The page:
Shifting from Judgey McJudgester to Madame Empathy. It’s oh-so-easy to label a group of people you know nothing about as a bunch of douchebags. But maybe you’re the douchebag for being so judgey. Have some curiosity and empathy. Why do you think those individuals gravitate towards each other? What do those clothes allow them to express? What are they searching for and have they found it? What might you even have in common with them? (Hint: the search for a sense of belonging is universal.)

Explore! Trying new things expands your understanding of the world and yourself. Exploring can be as dramatic as jumping out of a plane or as intimate as eating sushi for the first time. Expand the types of stories you follow; read about people or communities you’ve never thought about before. Go to a new environment or city, even if it’s just next door. Watch TED Talks about subjects that interest you but which you know nothing about. And then watch ones about subjects you wouldn’t normally consider.

Discuss your exploration. I used to think that if I ended up in a relationship where we sat in front of the TV on most nights, then we were screwed. That would mean we hated each other and used the TV to ignore our crumbling union. But it’s quite the opposite. My man (also an actor) and I watch our favorite shows, movies and documentaries and then have passionate discussions about theme, characters, storytelling, acting, shots, what worked what didn’t – we learn from each other and from our attempts to communicate what we saw in that particular piece of art. So not only do we connect more deeply to each other, we connect more deeply to the types of human beings portrayed on the small screen.

But don’t stop with art (or your significant other). If you’ve stayed curious and explored humanity with empathy, you’ve probably made fascinating discoveries and will be eager to discuss them.

Remember: Curiosity, empathy, exploration and discussion in your daily life exercises your ability to connect to a character more readily, no matter how far from you they may seem.

Find other creative outlets. The Artist’s Way helped me find my voice as a writer, which was very helpful when I was between gigs as an actor. Writing didn’t require another person, so I could enjoy that creative expression, even when I didn’t have a gig or the cash for a class. Writing feeds me still, all these years later. I also sing (get coaching and jam with friends). And now, since acting, coaching, writing and singing all involve words, I’ve found new excitement and release in the adult coloring book craze! Talk about rediscovering your inner child!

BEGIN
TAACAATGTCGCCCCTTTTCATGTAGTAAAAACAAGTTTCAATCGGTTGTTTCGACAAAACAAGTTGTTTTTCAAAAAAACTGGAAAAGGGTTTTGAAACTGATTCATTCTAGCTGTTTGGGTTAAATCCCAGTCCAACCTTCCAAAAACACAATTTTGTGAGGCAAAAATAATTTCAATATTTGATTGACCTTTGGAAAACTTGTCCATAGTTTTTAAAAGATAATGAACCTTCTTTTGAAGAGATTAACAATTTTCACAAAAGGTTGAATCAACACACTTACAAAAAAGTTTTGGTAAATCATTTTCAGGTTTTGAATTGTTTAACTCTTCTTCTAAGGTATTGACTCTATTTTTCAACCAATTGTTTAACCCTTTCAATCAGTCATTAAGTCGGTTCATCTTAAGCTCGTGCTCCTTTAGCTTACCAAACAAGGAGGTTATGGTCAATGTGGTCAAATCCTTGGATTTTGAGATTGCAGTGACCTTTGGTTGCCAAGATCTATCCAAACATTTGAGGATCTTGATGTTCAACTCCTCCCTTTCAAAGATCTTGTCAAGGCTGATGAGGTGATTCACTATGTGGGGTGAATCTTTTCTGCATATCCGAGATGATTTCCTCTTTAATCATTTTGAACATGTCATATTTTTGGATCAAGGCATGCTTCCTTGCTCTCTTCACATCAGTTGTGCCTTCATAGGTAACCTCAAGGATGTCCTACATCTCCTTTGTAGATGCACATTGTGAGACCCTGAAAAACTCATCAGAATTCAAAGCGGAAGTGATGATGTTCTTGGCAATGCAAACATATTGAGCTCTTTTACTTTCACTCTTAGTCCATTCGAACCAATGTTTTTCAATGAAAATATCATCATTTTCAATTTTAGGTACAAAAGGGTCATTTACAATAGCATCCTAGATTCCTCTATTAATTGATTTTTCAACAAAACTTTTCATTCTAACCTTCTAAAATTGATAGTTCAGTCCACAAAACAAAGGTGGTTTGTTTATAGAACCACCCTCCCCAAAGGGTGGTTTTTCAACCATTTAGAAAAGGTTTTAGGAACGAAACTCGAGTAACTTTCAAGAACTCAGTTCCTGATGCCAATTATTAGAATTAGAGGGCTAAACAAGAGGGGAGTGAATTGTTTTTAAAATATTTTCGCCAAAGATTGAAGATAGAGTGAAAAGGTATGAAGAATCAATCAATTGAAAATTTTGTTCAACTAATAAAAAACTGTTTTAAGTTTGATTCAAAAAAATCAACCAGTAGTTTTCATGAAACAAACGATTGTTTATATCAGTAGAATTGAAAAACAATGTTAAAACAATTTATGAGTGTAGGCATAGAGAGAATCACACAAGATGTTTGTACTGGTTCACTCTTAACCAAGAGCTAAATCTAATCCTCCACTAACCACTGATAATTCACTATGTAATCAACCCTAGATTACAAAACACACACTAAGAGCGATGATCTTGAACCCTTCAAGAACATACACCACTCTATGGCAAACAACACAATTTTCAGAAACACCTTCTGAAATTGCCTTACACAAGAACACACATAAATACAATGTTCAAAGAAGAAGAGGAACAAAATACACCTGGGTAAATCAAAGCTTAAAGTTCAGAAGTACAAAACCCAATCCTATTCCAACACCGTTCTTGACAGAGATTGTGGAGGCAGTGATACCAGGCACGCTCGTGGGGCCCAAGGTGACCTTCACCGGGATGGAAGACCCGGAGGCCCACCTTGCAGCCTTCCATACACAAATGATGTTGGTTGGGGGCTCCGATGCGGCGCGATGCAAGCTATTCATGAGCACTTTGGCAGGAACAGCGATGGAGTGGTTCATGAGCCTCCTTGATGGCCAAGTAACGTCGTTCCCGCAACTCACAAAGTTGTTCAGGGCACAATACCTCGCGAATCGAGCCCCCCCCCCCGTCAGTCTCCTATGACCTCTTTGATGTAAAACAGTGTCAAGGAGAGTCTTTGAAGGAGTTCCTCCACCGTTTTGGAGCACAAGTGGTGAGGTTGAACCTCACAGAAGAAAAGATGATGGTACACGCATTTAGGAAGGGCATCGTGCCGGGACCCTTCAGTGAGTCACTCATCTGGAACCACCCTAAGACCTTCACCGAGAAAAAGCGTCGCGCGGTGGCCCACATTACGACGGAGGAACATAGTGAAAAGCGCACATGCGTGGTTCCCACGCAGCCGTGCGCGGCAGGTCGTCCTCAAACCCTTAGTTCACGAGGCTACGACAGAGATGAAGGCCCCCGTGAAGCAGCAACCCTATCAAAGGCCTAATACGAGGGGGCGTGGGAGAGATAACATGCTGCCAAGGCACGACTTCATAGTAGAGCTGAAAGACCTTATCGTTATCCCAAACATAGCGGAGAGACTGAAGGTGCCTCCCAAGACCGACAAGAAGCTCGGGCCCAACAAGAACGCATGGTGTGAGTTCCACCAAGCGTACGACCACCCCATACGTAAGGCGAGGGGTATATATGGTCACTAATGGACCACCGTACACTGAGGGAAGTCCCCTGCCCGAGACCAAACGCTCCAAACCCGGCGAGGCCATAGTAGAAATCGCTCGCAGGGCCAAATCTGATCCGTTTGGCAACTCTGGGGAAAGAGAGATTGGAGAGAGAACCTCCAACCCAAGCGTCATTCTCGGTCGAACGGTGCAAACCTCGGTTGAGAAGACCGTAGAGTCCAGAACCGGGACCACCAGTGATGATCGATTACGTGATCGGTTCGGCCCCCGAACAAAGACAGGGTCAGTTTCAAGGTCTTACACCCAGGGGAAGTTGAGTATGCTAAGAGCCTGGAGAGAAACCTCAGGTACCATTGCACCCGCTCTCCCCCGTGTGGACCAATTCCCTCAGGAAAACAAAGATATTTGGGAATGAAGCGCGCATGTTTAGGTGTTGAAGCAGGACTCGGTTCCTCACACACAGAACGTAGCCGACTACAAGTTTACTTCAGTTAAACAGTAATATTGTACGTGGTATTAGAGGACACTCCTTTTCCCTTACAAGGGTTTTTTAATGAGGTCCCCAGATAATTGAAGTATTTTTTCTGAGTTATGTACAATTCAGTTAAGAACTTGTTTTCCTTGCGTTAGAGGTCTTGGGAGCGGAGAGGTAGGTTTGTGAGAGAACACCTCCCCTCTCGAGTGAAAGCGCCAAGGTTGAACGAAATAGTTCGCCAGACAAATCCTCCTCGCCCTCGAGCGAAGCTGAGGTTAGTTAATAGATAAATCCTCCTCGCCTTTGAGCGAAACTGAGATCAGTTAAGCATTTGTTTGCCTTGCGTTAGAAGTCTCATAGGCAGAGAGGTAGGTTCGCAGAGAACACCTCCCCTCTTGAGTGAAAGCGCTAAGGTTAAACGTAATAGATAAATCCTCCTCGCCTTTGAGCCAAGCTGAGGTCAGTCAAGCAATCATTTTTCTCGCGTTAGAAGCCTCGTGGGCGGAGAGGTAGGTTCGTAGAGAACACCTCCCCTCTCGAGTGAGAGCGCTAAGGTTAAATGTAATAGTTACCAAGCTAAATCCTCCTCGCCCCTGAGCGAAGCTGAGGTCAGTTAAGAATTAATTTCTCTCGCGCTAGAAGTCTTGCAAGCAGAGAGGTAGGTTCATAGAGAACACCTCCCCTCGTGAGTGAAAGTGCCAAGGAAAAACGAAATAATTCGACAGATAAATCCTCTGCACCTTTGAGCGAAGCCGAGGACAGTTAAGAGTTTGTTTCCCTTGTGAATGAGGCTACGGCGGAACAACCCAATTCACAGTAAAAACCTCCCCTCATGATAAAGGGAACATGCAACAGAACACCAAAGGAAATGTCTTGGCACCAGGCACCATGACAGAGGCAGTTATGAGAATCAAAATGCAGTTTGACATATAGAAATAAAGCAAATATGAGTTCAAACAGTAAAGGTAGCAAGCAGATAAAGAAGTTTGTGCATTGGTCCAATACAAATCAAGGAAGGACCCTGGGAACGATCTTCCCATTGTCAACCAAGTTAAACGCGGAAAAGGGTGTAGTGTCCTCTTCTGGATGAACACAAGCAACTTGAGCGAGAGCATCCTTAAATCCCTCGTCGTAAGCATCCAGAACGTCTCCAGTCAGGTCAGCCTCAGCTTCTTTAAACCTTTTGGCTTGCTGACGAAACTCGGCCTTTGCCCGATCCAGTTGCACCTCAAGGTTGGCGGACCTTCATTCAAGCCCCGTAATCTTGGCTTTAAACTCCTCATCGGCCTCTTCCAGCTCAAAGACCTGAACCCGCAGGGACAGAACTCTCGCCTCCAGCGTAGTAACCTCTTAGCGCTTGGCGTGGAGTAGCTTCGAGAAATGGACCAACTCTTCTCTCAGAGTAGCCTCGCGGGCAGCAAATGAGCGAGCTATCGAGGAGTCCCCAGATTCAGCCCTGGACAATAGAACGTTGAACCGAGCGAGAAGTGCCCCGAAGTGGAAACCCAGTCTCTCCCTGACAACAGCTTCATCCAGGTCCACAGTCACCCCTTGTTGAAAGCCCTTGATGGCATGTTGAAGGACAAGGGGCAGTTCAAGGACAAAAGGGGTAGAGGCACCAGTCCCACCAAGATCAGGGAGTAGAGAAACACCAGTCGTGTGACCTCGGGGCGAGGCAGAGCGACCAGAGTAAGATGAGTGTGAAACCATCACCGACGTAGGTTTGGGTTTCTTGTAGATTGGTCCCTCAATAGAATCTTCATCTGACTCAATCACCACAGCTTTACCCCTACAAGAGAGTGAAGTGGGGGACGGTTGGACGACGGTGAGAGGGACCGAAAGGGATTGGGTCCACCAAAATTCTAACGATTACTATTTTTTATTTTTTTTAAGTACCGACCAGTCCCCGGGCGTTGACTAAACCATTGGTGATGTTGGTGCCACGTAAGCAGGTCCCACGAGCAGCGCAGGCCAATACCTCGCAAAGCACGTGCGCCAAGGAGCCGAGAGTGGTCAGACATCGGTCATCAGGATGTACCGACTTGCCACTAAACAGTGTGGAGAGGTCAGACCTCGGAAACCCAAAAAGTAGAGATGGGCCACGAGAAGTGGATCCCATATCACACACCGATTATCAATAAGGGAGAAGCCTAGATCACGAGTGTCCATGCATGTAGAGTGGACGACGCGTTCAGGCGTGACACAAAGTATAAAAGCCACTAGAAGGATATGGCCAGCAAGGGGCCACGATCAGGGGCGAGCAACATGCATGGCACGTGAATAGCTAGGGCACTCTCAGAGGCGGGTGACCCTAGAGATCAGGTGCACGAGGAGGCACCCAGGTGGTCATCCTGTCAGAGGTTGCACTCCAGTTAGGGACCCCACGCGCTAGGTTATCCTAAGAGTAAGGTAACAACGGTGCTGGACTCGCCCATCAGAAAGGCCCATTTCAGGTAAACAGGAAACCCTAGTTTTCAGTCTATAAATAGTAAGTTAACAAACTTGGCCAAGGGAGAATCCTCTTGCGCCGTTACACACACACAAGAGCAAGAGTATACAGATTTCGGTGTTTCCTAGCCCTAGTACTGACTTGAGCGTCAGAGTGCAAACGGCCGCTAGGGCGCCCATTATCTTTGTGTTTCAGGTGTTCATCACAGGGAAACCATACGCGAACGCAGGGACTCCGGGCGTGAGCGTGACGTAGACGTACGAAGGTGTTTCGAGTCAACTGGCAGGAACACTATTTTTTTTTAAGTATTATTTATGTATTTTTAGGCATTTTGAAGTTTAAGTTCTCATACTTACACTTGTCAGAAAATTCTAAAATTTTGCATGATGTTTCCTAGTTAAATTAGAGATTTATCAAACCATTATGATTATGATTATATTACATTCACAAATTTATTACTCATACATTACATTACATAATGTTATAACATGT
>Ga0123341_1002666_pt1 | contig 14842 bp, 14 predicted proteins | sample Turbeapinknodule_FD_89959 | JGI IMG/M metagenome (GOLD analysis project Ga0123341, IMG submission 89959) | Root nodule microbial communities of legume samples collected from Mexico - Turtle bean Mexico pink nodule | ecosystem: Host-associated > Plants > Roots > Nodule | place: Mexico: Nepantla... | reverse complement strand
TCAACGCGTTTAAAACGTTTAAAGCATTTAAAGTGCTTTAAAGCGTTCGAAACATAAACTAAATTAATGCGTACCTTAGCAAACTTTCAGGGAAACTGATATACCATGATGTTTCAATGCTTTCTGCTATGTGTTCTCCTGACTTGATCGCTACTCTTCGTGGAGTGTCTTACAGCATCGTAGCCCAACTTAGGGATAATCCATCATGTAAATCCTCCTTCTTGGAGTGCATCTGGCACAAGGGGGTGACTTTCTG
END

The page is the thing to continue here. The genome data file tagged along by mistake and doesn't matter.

So what’s that hobby you always wanted to try or had as a kid and dropped later? You don’t even have to be good at it. From sports to gardening to hip hop class, anything that lets you play feeds your creative soul.

Create your own acting opportunities. Challenge yourself to 30-days of auditions, whether you get called for one or create one with your friends. Pull sides from online and work on them as if you have a real audition. Or have a script reading at your home of an old classic or a new one. Let your friends know you’re available as a reader for script development. (Writers and directors always need to hear a script out loud at least a couple of times as they massage it.) Join a theater company. If you’re a writer also, then heck, now’s the time to write that project for yourself. Even the shortest of videos – vines, even – keep you creative!

Lead a well rounded life.” I’m stealing this from a Casting Director; those were her very words. Life can’t just be about your art and career. You must allow yourself to have relationships, take vacations, spend time with family, relax, make cookies, try new food, socialize, work out, travel, read, take a walk, dance, celebrate, laugh. All that down time is important for your emotional and spiritual renewal – and your creative inner life as well.

When you live your life fully, you fill the well of creativity and add more connection and complexity to your craft. So let your well runneth over and drink up!

Article Source: http://EzineArticles.com/9290697

Enjoying Movies Through The Best Service

The Internet has had a huge impact on the way audiences are able to watch their favorite films. Services that allow users to stream content to their computer or mobile device make it easier to find just the right film or show. Services that are available to use free of charge can provide you with the entertainment option you have been seeking without requiring you to pay to watch the latest movies and your favorite television shows.

Internet based services can differ considerably in terms of what they can provide for their audiences. Options that require users to open an account and provide personal details and information may not be the best resource. Choosing a service that allows you to begin watching content more quickly and easily could prove far more convenient.

Paying for movies and maintaining accounts that require monthly subscription costs is often more expensive than many users might realize. While such fees and costs are typically low, they can quickly add up. Services that can be utilized without having to pay offer a budget friendly alternative for those who love films and television shows.

Not every service or content provider is able to offer audiences the selection they may be looking for. Whether you are attempting to find specific movies or prefer to make use of services that have more variety, content and options to offer, choosing the right site can make a difference. Service options that may only have a limited number of titles to stream may find you unable to enjoy the types of movies you most want to watch.